We did not know that they had prepared for us over five hundred huts in the ground on the bank of the Bug. As I told you, they took our wagons, took the horses, all that was left were the tents on poles. They took everything t the collective. What were we supposed to do? Women were crying. We were left penniless; we had no horses and no wagons. They took our power. Worms will eat us up on this common! That was not a place to stay, there was nothing there. Ne small village that had a market. We went t that market when they organized a fair. A heavy rain began, then a sleet. And then came about thirty, forty huge carriages. But what kind of carriages) Russian carriages with horses not so big: “Up you come. Take your belongings and we take you to your homes”. That was to take us to those huts they made on the banks of the Bug, at the Bug, directly at the Bugs shore. What do you think that they did? They got into those carriages like snakes, again the rich ones got inside. They put their clothes up, their kids, their brass pots, and the rich ones left. The poor ones remained, struggled in slush and mud as they had nowhere to go on that cold, they had tents but the had no wagons. Some were broken on the roads and the people put theyr belongings into other peoples carriages. Horses died.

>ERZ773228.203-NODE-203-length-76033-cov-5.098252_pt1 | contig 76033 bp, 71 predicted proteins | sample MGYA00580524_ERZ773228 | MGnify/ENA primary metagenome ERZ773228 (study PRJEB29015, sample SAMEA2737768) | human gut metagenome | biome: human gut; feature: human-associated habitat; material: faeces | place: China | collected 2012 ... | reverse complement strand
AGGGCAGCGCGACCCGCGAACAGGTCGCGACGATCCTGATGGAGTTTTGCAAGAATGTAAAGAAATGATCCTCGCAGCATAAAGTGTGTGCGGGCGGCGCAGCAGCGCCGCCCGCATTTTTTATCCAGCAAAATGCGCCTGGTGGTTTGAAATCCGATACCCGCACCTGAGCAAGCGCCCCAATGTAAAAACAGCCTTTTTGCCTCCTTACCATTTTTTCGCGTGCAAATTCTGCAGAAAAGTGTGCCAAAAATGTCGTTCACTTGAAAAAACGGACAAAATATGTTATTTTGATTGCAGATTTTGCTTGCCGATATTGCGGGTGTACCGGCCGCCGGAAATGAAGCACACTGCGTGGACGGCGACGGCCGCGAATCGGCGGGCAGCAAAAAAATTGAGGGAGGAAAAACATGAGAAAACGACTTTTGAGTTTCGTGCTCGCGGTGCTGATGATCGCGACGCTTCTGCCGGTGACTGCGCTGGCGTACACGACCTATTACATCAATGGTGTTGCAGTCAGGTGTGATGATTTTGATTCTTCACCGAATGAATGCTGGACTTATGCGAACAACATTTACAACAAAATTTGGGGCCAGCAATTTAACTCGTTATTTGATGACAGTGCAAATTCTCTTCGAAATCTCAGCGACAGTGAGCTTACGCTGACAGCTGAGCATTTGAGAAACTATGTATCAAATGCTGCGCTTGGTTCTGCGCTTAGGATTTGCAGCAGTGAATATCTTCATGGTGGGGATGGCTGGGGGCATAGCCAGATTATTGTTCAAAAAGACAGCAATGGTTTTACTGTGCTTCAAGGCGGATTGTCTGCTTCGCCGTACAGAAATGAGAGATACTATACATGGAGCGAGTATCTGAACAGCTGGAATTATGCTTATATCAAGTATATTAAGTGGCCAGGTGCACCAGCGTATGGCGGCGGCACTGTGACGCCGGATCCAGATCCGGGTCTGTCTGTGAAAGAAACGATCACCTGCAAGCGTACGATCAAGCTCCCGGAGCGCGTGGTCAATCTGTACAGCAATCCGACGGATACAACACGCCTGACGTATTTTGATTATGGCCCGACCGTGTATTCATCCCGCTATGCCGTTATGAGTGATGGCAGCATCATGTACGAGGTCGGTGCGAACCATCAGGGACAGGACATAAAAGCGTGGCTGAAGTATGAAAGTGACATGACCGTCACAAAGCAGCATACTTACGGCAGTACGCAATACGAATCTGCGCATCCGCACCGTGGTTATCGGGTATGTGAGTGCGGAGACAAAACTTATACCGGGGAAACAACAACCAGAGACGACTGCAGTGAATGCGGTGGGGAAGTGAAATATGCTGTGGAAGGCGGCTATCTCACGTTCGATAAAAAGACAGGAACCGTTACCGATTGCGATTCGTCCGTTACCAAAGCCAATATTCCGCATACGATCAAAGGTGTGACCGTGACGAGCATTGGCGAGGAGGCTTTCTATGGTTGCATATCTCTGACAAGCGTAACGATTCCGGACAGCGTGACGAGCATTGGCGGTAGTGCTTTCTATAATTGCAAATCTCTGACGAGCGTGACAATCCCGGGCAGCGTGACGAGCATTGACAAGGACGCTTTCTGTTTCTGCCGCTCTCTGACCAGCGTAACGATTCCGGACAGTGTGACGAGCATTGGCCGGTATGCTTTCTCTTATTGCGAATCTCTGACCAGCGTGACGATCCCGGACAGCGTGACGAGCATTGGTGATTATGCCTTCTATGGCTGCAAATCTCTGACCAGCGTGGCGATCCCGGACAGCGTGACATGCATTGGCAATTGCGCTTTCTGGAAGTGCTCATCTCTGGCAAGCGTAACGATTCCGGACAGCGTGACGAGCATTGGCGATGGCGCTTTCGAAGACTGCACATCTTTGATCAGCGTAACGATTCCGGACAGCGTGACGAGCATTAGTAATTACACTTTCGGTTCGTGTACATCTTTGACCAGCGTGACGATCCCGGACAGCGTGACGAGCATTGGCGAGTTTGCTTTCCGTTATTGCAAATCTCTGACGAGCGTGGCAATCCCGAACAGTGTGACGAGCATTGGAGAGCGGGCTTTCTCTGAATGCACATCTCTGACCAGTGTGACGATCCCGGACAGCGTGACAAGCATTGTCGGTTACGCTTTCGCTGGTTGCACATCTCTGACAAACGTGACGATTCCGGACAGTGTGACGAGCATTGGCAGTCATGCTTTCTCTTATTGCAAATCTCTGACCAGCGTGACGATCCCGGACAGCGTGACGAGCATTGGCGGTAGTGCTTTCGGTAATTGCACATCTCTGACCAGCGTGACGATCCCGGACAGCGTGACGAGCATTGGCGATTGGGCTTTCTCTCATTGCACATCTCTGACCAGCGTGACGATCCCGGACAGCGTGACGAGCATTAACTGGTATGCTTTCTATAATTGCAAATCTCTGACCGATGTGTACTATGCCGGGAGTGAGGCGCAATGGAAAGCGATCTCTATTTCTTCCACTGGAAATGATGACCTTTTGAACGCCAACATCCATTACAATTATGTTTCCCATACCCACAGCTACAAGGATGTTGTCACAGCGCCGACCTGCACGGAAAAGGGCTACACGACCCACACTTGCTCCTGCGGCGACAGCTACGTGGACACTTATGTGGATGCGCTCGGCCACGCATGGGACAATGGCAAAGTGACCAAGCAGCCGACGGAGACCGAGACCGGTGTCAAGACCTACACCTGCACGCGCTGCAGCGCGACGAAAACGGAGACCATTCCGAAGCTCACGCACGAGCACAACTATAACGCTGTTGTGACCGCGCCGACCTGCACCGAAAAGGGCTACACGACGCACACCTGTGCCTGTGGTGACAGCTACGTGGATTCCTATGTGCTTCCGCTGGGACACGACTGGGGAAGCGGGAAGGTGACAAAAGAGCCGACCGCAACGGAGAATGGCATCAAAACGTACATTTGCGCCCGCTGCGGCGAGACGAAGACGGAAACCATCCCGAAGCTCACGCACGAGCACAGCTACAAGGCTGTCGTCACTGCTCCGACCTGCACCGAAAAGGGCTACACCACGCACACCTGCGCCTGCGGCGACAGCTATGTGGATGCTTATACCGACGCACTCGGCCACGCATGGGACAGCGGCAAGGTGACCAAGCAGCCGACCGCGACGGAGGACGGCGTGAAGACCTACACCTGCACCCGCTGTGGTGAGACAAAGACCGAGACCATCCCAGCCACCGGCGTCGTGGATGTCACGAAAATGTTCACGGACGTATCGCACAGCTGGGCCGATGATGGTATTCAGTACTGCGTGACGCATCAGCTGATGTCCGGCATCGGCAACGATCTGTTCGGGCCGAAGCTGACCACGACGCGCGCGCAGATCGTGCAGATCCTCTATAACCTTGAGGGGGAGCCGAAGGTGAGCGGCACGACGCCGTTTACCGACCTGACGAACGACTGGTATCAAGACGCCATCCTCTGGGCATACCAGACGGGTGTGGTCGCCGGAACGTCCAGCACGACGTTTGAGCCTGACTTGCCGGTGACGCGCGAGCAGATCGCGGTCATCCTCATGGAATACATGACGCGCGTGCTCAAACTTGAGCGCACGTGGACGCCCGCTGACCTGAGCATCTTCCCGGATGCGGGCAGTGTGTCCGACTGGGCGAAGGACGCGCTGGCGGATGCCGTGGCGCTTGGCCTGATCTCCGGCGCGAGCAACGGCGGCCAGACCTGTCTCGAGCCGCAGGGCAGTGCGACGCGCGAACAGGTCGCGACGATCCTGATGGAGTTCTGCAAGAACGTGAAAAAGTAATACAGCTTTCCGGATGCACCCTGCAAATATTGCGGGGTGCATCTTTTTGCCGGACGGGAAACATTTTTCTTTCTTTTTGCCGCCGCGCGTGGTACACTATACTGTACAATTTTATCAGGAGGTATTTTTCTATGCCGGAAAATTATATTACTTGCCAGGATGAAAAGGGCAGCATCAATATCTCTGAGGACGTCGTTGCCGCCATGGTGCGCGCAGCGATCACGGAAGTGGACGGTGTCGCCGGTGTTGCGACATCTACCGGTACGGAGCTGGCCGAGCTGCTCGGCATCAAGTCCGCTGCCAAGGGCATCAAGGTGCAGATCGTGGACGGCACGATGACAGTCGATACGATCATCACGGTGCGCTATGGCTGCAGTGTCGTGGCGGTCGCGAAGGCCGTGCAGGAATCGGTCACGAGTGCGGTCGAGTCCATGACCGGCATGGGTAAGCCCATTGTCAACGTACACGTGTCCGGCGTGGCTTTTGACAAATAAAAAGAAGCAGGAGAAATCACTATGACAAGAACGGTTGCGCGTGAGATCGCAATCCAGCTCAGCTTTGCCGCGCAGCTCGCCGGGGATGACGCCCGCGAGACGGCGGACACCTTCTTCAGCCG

Now the rich ones, who took the carriages, arrived at the huts. They arrived there aroung ten oçlock in the night. And by then it started to snow, a great disaster, a blissard. The ones who got a hut, took it. When the other came, later on, they came only with their hads on, they did not take the tents with them, they did not take pillows. They got into the carriages that followed, they just piled up and came, the last ones. They did not find any huts to enter into a hut, there were no more places. No more. When the day broke , there were piles outside. As big as houses were the piles of dead people. They gathered one above the other and died. Until morning they died as there was a disastrous blizzard, you could not get out from where you were and they died, dear, like that in piles. Our kind, who were better we had find a place. When I woke up in the morning I shouted: „Mother, give me some water or I’ll die”. That is when my sister Luba told me: „Go outside and drink some”, she was older than I. When I got outside, I had no place to take water from. It was a blizzard. Ï’ll go fetch some snow”. „You may bring me snow”She brought snow and I ate it. Well. Then it was day. What will be tomorrow?!